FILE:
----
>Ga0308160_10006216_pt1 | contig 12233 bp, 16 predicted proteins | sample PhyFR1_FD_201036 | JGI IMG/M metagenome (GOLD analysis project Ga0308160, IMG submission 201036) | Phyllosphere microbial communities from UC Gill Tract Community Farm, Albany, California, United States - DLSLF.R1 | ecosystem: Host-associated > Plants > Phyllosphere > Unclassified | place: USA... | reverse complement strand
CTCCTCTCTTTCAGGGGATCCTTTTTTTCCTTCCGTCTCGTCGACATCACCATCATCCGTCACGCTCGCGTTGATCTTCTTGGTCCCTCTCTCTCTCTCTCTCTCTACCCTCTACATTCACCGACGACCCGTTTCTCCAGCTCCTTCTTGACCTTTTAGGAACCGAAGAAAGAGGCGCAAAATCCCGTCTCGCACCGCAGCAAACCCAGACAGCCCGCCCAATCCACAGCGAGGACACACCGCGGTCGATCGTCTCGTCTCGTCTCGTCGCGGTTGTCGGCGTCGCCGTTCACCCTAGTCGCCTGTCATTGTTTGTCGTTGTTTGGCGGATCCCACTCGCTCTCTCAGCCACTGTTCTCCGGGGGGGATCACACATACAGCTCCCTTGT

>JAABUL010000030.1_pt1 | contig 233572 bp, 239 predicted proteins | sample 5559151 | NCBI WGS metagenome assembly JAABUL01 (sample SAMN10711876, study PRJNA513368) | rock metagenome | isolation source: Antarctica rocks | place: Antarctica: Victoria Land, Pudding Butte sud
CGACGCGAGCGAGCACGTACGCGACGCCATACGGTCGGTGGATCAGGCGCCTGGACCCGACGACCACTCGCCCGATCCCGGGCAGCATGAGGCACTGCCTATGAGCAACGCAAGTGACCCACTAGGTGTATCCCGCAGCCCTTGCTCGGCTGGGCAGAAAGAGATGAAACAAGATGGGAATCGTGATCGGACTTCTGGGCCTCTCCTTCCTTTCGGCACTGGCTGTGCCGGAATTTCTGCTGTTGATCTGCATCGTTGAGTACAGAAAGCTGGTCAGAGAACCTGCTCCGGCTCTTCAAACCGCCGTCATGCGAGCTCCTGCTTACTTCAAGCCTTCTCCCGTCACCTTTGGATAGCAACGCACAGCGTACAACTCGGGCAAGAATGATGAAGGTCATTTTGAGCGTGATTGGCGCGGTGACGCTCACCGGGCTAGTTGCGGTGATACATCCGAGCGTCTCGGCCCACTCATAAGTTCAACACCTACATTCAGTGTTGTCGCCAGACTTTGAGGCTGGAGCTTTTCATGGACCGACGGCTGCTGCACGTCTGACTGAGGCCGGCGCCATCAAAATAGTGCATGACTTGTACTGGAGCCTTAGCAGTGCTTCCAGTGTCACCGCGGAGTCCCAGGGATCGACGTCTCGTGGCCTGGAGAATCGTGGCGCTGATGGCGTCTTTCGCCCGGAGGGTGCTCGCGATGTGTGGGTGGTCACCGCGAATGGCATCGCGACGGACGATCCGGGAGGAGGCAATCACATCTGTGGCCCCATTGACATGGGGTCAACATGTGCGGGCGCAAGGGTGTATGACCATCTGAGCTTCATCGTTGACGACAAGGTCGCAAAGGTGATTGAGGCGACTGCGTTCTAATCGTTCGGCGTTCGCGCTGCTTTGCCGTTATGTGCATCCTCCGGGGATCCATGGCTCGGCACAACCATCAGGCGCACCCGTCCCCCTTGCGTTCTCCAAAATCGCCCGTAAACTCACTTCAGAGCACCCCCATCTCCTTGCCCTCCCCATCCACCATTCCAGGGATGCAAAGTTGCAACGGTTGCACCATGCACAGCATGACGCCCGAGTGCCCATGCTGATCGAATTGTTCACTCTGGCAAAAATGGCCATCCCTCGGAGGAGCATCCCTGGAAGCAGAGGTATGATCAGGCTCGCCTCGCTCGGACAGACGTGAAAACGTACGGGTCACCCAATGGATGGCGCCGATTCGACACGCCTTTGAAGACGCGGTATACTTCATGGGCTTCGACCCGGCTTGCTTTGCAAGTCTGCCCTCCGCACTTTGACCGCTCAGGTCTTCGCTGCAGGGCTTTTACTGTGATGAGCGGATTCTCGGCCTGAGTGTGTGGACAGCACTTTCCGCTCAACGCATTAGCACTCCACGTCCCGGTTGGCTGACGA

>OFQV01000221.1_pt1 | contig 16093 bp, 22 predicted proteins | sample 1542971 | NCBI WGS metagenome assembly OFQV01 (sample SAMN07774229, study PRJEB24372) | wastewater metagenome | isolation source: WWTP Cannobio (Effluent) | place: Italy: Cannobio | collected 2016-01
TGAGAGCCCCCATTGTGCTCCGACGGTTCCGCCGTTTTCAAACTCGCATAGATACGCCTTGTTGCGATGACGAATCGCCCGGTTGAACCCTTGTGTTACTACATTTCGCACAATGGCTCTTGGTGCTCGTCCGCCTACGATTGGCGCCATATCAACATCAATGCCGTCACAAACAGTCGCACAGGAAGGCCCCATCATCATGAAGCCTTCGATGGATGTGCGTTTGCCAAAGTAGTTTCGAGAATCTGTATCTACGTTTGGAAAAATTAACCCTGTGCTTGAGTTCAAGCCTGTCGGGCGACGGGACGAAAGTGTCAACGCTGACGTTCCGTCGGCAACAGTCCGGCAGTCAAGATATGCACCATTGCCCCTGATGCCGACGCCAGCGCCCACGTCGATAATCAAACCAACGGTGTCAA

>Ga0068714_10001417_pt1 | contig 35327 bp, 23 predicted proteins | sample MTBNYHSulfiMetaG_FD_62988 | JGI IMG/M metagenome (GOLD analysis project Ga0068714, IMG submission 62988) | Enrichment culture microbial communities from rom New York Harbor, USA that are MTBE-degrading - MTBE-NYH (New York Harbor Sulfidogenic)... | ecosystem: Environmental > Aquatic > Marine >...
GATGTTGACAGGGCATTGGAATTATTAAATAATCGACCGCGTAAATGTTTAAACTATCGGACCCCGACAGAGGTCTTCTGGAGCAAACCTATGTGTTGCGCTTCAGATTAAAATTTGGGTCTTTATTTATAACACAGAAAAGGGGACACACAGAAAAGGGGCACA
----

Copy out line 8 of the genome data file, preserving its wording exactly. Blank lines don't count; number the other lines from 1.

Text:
GATGTTGACAGGGCATTGGAATTATTAAATAATCGACCGCGTAAATGTTTAAACTATCGGACCCCGACAGAGGTCTTCTGGAGCAAACCTATGTGTTGCGCTTCAGATTAAAATTTGGGTCTTTATTTATAACACAGAAAAGGGGACACACAGAAAAGGGGCACA